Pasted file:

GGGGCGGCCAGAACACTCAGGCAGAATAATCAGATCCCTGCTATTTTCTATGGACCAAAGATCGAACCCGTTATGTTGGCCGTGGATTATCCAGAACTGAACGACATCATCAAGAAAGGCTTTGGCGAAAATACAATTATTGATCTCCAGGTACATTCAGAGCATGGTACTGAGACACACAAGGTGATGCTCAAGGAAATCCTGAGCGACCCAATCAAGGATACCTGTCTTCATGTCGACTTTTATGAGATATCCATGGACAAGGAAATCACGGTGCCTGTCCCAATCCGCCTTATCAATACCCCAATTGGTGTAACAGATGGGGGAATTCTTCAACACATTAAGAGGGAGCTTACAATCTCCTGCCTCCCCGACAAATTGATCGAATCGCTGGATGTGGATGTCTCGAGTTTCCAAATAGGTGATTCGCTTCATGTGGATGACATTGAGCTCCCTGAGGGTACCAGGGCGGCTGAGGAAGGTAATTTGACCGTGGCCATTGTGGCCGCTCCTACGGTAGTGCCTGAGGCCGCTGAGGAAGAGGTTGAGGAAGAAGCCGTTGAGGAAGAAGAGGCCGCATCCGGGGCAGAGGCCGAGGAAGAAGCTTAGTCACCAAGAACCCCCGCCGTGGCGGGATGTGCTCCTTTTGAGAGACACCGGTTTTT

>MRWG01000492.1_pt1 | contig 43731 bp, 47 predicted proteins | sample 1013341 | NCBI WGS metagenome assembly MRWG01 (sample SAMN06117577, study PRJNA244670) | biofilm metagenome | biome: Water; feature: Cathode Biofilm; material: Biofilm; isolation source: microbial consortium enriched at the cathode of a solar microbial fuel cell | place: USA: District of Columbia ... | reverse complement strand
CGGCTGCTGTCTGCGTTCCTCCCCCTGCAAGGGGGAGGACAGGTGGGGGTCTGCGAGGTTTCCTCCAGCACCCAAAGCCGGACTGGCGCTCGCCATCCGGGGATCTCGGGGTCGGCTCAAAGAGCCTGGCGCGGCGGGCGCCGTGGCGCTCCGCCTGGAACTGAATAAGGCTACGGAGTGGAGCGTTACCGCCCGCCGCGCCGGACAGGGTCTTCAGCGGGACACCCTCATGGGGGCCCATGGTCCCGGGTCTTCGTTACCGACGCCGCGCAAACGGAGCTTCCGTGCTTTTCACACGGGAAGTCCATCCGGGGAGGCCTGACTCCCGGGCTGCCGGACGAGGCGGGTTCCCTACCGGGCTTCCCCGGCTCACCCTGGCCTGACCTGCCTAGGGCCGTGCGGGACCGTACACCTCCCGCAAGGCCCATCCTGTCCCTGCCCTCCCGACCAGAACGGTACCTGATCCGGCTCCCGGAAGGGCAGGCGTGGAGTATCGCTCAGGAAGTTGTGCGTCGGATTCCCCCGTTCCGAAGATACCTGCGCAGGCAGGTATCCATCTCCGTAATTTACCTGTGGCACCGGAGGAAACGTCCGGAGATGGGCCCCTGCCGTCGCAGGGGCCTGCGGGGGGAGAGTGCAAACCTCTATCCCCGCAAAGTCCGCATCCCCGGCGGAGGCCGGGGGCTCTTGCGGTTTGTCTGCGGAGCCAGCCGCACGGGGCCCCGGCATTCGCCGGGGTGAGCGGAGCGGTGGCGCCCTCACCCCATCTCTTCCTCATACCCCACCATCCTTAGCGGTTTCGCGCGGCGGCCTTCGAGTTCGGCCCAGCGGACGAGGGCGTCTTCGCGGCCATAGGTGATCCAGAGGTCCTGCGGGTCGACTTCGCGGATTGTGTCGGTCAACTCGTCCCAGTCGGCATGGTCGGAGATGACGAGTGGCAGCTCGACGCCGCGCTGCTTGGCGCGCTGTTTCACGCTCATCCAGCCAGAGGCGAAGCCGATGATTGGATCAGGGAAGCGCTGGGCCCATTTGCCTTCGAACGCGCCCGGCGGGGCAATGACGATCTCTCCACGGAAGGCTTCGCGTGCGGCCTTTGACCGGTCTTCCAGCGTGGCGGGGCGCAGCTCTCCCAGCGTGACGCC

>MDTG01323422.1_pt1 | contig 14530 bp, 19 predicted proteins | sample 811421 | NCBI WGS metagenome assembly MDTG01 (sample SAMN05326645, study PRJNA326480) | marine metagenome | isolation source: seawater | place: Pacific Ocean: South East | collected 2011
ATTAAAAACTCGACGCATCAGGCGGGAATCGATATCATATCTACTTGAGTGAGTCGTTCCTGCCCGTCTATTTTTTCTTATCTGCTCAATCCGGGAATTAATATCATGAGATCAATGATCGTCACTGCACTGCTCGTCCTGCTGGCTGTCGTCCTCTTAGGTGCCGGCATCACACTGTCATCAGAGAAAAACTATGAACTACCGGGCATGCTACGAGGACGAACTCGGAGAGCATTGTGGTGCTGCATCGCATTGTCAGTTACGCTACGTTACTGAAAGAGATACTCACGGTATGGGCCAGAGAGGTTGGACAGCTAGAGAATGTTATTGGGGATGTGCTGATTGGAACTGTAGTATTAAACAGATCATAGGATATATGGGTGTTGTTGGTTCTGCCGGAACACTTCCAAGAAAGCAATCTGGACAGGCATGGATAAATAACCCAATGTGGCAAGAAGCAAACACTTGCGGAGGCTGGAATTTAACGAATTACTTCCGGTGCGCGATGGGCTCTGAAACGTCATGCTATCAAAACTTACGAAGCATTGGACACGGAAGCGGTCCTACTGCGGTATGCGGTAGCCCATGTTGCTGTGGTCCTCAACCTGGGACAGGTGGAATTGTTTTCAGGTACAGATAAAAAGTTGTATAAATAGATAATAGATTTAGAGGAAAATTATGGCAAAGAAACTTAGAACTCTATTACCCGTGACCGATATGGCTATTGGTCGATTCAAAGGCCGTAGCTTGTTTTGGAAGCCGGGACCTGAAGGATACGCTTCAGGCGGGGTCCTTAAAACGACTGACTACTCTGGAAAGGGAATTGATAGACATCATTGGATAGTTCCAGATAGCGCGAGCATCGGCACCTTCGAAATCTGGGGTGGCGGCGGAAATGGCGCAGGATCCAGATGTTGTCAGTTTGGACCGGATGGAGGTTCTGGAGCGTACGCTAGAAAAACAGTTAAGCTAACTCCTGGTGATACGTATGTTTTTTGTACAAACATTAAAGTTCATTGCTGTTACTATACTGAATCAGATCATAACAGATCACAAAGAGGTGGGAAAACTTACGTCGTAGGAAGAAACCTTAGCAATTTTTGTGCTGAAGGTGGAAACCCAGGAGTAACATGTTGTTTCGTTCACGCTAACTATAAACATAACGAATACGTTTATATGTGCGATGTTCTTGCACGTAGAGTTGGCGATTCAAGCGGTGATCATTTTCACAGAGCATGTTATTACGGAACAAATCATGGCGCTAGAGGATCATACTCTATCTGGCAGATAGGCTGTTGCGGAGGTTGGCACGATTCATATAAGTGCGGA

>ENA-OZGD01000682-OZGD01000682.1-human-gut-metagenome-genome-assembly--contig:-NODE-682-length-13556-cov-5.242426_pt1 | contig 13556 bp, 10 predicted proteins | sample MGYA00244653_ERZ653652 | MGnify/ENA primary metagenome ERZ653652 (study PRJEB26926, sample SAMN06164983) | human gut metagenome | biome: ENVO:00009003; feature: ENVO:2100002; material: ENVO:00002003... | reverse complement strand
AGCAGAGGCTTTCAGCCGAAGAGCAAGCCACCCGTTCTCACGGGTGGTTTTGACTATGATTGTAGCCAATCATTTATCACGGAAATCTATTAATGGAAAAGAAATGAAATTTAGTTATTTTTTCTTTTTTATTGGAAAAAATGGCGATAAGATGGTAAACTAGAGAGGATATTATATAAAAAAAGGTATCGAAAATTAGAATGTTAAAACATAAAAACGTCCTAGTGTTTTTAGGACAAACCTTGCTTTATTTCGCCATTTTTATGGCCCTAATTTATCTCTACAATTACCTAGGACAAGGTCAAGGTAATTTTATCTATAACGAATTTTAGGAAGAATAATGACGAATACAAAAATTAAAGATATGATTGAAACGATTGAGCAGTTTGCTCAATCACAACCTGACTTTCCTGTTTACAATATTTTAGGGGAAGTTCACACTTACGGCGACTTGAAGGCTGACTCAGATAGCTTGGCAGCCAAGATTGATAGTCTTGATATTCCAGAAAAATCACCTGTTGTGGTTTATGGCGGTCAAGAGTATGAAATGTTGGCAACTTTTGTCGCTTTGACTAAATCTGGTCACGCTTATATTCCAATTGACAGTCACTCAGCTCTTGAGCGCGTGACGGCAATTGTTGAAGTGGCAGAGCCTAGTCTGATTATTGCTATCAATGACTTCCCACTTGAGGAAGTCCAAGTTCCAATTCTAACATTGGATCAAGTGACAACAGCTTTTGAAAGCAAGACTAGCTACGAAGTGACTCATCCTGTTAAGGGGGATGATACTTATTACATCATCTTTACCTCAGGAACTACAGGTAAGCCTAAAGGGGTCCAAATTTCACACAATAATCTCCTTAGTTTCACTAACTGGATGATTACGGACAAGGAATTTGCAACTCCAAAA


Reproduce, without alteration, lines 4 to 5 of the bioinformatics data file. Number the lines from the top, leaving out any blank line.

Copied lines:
>MDTG01323422.1_pt1 | contig 14530 bp, 19 predicted proteins | sample 811421 | NCBI WGS metagenome assembly MDTG01 (sample SAMN05326645, study PRJNA326480) | marine metagenome | isolation source: seawater | place: Pacific Ocean: South East | collected 2011
ATTAAAAACTCGACGCATCAGGCGGGAATCGATATCATATCTACTTGAGTGAGTCGTTCCTGCCCGTCTATTTTTTCTTATCTGCTCAATCCGGGAATTAATATCATGAGATCAATGATCGTCACTGCACTGCTCGTCCTGCTGGCTGTCGTCCTCTTAGGTGCCGGCATCACACTGTCATCAGAGAAAAACTATGAACTACCGGGCATGCTACGAGGACGAACTCGGAGAGCATTGTGGTGCTGCATCGCATTGTCAGTTACGCTACGTTACTGAAAGAGATACTCACGGTATGGGCCAGAGAGGTTGGACAGCTAGAGAATGTTATTGGGGATGTGCTGATTGGAACTGTAGTATTAAACAGATCATAGGATATATGGGTGTTGTTGGTTCTGCCGGAACACTTCCAAGAAAGCAATCTGGACAGGCATGGATAAATAACCCAATGTGGCAAGAAGCAAACACTTGCGGAGGCTGGAATTTAACGAATTACTTCCGGTGCGCGATGGGCTCTGAAACGTCATGCTATCAAAACTTACGAAGCATTGGACACGGAAGCGGTCCTACTGCGGTATGCGGTAGCCCATGTTGCTGTGGTCCTCAACCTGGGACAGGTGGAATTGTTTTCAGGTACAGATAAAAAGTTGTATAAATAGATAATAGATTTAGAGGAAAATTATGGCAAAGAAACTTAGAACTCTATTACCCGTGACCGATATGGCTATTGGTCGATTCAAAGGCCGTAGCTTGTTTTGGAAGCCGGGACCTGAAGGATACGCTTCAGGCGGGGTCCTTAAAACGACTGACTACTCTGGAAAGGGAATTGATAGACATCATTGGATAGTTCCAGATAGCGCGAGCATCGGCACCTTCGAAATCTGGGGTGGCGGCGGAAATGGCGCAGGATCCAGATGTTGTCAGTTTGGACCGGATGGAGGTTCTGGAGCGTACGCTAGAAAAACAGTTAAGCTAACTCCTGGTGATACGTATGTTTTTTGTACAAACATTAAAGTTCATTGCTGTTACTATACTGAATCAGATCATAACAGATCACAAAGAGGTGGGAAAACTTACGTCGTAGGAAGAAACCTTAGCAATTTTTGTGCTGAAGGTGGAAACCCAGGAGTAACATGTTGTTTCGTTCACGCTAACTATAAACATAACGAATACGTTTATATGTGCGATGTTCTTGCACGTAGAGTTGGCGATTCAAGCGGTGATCATTTTCACAGAGCATGTTATTACGGAACAAATCATGGCGCTAGAGGATCATACTCTATCTGGCAGATAGGCTGTTGCGGAGGTTGGCACGATTCATATAAGTGCGGA